> Judy Alexander Monaco, '64
I have found myself in the same attitude, of late, that she describes.
Susan Neely Stephens, '65
- ciao ragazzi:
That's italiano for "hi, guys." "Cougars" is not in my Italiano-English dictionary so I can't say "ciao cougs."
Loring E. Jahnke (1969) here. Formerly, island girl, now in Italy so say "ciao bella" to me :-)
I wrote the list about Halloween after my sister Lynn posted about trick-or-treating in our neighborhood (the Third Ward area around South Linwood and Hawthorne Avenues) and our sister Susan's FABULOUS, MEMORABLE mummy costume but my post evaporated. I will not rewrite it but I mention that Susan's mummy was the simplest and funniest costume I think I have ever seen.
You are probably thinking, "No one has that many ACE bandages" and you would be correct except if one is a physician. We weren't a physician but the guy across the street was. Ben Christie, M.D. (R.I.P.) That's where Susan got all the bandages. She literally wrapped herself from the tippytop of her head to the tippytips of her toes and I think she would have walked out that way but it was October, of course, and our mother made her wear shoes.
Hence, my sister Lynn's description of Susan as a mummy in penny loafers.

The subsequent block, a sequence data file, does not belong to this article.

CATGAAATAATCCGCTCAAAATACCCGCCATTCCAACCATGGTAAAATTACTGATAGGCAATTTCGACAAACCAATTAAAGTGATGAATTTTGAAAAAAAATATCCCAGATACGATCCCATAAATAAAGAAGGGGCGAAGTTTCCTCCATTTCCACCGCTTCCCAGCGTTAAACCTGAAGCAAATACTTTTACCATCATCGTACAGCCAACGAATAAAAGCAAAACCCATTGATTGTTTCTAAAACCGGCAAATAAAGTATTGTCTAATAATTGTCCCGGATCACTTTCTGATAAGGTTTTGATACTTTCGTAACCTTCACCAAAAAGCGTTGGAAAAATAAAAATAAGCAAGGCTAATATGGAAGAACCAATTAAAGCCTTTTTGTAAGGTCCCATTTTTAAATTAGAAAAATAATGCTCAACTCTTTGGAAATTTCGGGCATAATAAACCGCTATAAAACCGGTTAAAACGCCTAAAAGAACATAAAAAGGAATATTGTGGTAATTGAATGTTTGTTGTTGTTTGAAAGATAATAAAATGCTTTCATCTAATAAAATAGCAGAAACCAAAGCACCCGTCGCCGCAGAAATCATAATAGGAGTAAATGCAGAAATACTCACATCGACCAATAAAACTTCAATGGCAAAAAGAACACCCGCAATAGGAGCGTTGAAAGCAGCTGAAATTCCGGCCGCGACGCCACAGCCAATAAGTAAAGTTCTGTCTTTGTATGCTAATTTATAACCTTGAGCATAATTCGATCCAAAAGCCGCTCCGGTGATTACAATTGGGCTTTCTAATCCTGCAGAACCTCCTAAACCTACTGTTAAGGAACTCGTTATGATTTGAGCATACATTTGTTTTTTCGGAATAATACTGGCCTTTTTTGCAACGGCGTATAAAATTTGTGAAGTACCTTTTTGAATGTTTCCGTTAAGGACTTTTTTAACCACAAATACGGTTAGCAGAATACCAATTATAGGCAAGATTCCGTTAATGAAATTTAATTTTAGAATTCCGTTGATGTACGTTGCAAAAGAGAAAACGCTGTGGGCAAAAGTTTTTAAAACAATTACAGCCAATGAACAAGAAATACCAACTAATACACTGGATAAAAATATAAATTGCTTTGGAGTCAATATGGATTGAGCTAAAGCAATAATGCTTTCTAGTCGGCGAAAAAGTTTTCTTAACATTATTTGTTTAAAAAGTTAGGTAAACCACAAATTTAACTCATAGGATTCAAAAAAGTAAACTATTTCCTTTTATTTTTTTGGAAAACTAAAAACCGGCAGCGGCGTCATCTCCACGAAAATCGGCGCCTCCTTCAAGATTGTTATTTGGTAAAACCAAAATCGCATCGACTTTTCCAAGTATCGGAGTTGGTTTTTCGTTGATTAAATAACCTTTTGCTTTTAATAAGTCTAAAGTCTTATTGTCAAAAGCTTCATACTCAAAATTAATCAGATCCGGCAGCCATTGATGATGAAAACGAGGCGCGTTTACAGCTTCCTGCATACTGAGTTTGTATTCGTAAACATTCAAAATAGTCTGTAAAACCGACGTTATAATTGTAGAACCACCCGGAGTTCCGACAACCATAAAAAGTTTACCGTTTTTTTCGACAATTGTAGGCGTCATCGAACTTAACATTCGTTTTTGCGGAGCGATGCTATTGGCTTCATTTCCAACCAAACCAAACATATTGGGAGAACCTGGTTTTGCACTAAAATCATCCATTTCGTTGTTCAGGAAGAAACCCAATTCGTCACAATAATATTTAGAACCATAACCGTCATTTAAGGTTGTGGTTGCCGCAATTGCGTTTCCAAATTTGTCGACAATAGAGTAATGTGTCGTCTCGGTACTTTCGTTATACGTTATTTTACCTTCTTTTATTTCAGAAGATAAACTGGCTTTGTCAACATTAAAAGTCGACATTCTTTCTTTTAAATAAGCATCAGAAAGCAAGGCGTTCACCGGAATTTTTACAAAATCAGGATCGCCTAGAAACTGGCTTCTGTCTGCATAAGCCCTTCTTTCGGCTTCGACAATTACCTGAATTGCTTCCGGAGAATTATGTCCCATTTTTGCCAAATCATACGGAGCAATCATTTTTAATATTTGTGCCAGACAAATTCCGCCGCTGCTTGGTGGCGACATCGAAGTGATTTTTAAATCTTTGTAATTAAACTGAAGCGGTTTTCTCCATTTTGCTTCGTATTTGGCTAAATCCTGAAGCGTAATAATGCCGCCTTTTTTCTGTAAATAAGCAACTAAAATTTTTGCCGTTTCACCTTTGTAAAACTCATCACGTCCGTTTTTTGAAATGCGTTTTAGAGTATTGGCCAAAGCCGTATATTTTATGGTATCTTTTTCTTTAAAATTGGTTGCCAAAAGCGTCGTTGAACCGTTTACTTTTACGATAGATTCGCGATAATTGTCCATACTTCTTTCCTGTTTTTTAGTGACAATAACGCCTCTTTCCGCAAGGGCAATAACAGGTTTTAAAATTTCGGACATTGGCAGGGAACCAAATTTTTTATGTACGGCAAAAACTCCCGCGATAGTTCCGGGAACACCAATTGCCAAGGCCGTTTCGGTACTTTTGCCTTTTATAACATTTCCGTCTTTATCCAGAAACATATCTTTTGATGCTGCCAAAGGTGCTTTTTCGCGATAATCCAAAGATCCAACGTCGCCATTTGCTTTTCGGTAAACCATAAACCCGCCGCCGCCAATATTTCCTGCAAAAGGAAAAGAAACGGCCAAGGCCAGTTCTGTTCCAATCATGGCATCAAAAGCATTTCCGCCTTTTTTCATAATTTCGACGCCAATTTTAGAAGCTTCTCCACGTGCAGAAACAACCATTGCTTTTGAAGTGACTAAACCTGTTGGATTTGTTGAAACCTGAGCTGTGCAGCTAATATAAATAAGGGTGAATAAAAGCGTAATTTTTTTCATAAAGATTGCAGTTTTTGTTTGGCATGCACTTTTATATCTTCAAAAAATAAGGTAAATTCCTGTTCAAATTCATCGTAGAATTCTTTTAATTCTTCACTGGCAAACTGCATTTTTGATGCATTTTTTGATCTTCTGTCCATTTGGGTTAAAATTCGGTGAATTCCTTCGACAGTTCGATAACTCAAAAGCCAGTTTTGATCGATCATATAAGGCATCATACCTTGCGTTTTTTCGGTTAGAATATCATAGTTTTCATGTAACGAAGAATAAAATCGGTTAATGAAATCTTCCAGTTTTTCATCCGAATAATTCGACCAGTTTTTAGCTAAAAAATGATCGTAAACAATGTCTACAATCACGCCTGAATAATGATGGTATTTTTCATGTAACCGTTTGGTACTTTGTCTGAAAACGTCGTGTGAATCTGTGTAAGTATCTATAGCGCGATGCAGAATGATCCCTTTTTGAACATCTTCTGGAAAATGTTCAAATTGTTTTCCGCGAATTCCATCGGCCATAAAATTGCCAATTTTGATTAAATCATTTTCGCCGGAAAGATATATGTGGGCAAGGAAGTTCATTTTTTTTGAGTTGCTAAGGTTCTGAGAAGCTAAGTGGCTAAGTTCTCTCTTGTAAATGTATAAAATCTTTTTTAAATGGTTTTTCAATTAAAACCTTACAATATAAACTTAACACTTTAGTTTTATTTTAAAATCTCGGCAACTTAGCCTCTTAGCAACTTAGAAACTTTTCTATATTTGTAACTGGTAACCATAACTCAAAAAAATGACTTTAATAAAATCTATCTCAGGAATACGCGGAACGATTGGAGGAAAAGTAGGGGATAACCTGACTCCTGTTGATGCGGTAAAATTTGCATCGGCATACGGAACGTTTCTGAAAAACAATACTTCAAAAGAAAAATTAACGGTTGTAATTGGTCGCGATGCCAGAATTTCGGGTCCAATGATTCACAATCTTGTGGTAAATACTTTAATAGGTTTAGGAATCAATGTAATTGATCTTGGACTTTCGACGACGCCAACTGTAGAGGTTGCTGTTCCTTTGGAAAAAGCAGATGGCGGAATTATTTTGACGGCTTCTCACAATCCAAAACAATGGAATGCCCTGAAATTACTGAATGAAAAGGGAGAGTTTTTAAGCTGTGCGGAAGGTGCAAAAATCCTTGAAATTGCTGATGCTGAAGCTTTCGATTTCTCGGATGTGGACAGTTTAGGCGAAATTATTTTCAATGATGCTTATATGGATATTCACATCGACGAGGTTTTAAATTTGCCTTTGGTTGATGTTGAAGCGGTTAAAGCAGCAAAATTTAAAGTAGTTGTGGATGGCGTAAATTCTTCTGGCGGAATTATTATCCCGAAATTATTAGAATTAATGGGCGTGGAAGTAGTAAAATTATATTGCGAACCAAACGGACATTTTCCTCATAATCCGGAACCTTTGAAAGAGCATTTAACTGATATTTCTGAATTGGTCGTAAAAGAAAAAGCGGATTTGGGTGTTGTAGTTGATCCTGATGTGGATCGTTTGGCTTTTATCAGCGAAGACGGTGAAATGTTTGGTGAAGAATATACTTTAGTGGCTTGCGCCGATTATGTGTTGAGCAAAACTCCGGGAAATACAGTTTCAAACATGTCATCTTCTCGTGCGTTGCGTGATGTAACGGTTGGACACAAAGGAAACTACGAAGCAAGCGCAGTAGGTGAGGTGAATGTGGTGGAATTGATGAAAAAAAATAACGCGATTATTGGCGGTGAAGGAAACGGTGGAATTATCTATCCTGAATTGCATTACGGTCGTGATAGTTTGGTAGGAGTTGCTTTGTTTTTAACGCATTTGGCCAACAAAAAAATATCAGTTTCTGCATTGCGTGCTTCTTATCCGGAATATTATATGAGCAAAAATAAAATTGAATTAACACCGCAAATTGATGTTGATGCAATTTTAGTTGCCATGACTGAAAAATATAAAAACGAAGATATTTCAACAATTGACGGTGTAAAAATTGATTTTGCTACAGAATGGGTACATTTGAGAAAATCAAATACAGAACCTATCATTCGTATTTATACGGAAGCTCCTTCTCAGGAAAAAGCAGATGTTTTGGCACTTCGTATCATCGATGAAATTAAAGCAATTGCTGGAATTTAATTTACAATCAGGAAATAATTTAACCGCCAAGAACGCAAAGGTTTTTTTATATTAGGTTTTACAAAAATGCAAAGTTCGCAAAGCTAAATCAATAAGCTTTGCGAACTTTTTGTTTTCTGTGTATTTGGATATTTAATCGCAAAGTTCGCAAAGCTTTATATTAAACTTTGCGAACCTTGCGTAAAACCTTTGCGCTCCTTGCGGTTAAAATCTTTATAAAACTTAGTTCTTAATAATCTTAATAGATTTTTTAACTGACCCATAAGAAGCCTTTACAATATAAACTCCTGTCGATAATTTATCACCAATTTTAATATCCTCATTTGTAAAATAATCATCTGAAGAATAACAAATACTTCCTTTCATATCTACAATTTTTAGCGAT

There was something else un-mummy about her. We had a boxer (dog). Susan always took Moe trick-or-treating with her. She often got extra treats for him but she really took Moe along because she loved his company, not to get extra treats. So it was not just Susan as a mummy in loafers. Susan was a mummy in loafers accompanied by a boxer with a red tie around his neck.
Where was our camera?
Karl F. Stewart (1968) wrote from Italy. Lou Ann Chamberlain (1967) responded from Florida. I respond from Italy to Lou Ann, who, parenthetically, was co-editor with my brother (William R. Jahnke, 1967) of the 1967 Gingko :-)
Lou Ann wrote something about wanting to know what people over here thought.
I say, "Funny you should ask."
Because earlier this year, month after month after month, every time I rang home or elsewhere to friends in the States, I grilled them. "How do people there feel about a/the war in Iraq?" I knew what people said in Europe but I wanted to know what people thought in America, what my family and friends thought. The war was a very big deal over here. It was in Europe's backyard, not ours in America. I quit asking mom what people thought because she doesn't like discussing controversial subjects but I asked everyone else. I truly wanted to know the political climate in the States. Like Karl and Lou Ann, I welcome thoughts.